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Are phones affecting our relationship with our children?


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Are phones affecting our relationship with our children?

Many young people spend significantly more time using screens than is recommended by health professionals. Excessive screen time has been blamed for several ills, including obesity and poor mental health. To mitigate these negative effects, we need to understand the things that encourage children to spend lots of time in front of a screen. Children…

Are phones affecting our relationship with our children?

Many young people spend significantly more time using screens than is recommended by health professionals. Excessive screen time has been blamed for several ills, including obesity and poor mental health. To mitigate these negative effects, we need to understand the things that encourage children to spend lots of time in front of a screen.

Children learn and develop their behaviour by watching others, especially their parents, and this includes screen use. In fact, the types of devices parents use and the length of time they use them for are the strongest predictors of their child’s screen use and screen time. Parents also control the availability of screens and technology and set the rules on their use.

Distracted parenting

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Although parents are responsible for setting the limits for their child’s screen time, the demands of the modern world – and work and home-life duties – can make it difficult for parents to switch off and limit their own use. The constant connectivity that mobile phones allow makes it increasingly difficult to manage and can result in distracted parenting.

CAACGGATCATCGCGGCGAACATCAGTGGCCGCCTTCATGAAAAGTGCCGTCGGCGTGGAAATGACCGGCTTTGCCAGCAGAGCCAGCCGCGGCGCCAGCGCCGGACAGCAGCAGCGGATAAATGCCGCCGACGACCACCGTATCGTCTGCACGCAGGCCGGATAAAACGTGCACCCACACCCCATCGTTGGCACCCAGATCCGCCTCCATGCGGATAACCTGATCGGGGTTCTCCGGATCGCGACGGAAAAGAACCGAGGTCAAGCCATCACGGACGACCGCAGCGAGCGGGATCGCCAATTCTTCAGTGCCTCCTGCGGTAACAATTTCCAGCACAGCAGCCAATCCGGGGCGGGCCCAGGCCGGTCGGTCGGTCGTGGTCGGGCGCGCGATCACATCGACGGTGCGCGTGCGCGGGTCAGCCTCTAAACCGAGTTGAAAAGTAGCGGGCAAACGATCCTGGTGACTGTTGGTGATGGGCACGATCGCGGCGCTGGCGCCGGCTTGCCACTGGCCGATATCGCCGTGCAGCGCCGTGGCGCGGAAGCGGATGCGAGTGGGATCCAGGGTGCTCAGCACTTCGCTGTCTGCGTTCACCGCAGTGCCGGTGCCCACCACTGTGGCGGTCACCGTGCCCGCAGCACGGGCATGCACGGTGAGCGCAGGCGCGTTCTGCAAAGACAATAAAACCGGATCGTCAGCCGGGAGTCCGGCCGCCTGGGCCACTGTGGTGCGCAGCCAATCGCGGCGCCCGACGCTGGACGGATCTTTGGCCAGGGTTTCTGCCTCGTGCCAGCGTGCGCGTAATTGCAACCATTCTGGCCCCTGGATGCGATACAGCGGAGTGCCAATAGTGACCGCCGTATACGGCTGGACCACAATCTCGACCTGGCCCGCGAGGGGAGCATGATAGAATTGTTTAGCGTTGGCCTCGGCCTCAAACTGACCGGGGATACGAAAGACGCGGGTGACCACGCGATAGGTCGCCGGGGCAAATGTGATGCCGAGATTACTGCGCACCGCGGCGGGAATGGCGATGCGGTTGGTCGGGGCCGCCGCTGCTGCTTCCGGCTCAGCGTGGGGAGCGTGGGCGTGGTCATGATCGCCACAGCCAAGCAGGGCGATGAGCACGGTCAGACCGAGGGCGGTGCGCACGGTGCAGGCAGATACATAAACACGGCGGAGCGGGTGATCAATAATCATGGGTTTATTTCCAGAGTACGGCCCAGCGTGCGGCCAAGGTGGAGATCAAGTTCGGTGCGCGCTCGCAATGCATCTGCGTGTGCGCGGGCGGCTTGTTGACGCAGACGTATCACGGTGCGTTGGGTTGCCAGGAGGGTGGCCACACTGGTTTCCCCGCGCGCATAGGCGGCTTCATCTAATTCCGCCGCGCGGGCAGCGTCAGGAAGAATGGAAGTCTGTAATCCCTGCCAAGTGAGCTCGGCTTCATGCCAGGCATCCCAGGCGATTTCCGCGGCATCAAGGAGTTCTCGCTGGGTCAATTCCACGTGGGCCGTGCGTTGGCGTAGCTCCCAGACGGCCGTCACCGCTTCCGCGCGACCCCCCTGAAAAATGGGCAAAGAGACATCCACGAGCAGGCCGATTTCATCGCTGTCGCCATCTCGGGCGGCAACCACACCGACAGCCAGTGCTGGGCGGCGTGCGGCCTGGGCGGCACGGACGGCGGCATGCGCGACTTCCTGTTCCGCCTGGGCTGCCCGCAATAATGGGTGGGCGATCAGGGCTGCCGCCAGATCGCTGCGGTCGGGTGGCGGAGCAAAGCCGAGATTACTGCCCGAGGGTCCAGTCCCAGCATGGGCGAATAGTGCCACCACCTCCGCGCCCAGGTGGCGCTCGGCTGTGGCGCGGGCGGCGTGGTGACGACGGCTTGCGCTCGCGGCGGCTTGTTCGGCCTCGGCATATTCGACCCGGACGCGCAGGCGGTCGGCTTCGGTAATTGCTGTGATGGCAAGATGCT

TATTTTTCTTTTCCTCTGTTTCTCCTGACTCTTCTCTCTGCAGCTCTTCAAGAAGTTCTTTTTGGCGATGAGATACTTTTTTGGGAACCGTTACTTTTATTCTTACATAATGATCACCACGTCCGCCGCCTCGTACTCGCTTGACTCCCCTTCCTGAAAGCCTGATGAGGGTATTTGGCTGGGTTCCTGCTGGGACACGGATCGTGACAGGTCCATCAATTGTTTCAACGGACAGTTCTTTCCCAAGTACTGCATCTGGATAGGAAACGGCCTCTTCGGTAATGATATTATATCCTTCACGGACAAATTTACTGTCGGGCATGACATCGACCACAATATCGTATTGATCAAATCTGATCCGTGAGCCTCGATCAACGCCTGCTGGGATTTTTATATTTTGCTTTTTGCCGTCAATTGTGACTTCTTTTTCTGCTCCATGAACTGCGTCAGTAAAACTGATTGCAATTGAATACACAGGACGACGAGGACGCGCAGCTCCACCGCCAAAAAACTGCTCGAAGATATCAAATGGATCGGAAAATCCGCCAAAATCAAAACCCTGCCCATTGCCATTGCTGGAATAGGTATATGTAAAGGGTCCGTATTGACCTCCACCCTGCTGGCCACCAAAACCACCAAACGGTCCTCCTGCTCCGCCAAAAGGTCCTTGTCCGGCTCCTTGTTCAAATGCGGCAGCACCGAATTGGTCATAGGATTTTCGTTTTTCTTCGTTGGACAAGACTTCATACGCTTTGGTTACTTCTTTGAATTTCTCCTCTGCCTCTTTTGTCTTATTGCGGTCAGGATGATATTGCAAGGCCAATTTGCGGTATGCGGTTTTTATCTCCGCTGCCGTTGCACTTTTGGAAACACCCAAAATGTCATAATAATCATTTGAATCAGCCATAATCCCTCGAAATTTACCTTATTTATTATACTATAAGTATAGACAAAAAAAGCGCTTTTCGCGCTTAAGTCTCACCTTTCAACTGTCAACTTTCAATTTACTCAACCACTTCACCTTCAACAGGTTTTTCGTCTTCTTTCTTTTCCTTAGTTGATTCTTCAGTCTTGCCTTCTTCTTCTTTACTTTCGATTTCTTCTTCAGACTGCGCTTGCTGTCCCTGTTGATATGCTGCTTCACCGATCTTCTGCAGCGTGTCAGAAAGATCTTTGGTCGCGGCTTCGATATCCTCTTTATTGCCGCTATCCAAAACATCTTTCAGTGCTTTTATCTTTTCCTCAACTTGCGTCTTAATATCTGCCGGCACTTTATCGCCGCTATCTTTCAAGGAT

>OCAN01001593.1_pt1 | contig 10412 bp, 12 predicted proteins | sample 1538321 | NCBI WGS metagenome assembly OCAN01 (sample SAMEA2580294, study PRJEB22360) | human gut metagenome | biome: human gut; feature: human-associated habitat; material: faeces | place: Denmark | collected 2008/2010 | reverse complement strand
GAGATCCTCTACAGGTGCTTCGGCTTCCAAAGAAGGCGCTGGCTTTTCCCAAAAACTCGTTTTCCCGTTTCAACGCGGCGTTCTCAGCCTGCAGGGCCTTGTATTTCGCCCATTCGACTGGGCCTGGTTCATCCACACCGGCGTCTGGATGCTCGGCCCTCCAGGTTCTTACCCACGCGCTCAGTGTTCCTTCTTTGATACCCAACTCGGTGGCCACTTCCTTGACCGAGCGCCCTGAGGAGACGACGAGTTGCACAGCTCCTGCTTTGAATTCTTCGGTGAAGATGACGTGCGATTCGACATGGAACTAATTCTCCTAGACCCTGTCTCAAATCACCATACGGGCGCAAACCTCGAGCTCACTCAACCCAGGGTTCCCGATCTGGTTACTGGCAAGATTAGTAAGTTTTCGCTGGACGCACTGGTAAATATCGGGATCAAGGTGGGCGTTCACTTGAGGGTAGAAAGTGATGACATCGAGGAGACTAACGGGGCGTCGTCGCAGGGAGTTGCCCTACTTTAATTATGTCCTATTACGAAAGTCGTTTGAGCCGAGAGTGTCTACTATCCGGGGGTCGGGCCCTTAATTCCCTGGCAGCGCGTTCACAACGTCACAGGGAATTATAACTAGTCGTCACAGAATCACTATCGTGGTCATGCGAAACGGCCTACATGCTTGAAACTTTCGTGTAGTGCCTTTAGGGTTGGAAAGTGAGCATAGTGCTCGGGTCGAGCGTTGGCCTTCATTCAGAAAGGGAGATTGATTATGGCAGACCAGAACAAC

While it is thought that parents spend more time with their children than in the past, the quality of the interactions is thought to have decreased. In a study from the US, parents of children aged 5-18 reported spending slightly less quality time with their kids than they spend on their phones.

Sociologists, media theorists and technology experts have argued that digital technology is distracting us, resulting in negative social and emotional consequences. While we know that parents’ screen time influences the amount of time a child spends on a device, we know less about the consequences of distracted parenting because of screen time.

“Just a minute” is a common phrase heard by children, and many parents admit to spending too much time on their phone while with their children. The effects of such phrases have led social scientists to coin the word “technoference” to describe how technology interferes in social relationships, including the most important relationship of all: the one between parents and their children.

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Parents’ technoference can have negative consequences for babies and young children, including impaired emotional well-being, parents missing bids for attention, less positive interactions, poor child behaviour, delayed language development and an increase in child injuries.

Finding quality, screen-free time

A study of more than 6,000 children aged eight to 13 found that more than one-third of children felt unimportant when their parents used a phone during meals, conversations and during other family time. Children, whose parents are distracted by their phones during such family times, can feel like they are competing for attention, which can often result in them acting out because they feel sad, angry and lonely.

Children thrive when they feel safe and receive the attention of their parents. Switching off and putting screens away during family time and time with children on their own is key for happy parenting, happy children, positive relationships and strong connections.

Evidence suggests that being present (not distracted) leads to parents feeling the rewards from their immediate social environment. The same evidence suggests that the technology that intends to connect us can, ironically, undermine the connection with the most important people in our lives.

Natalie Pearson is a senior research associate in physical activity and public health at Loughborough University. This article first appeared on The Conversation

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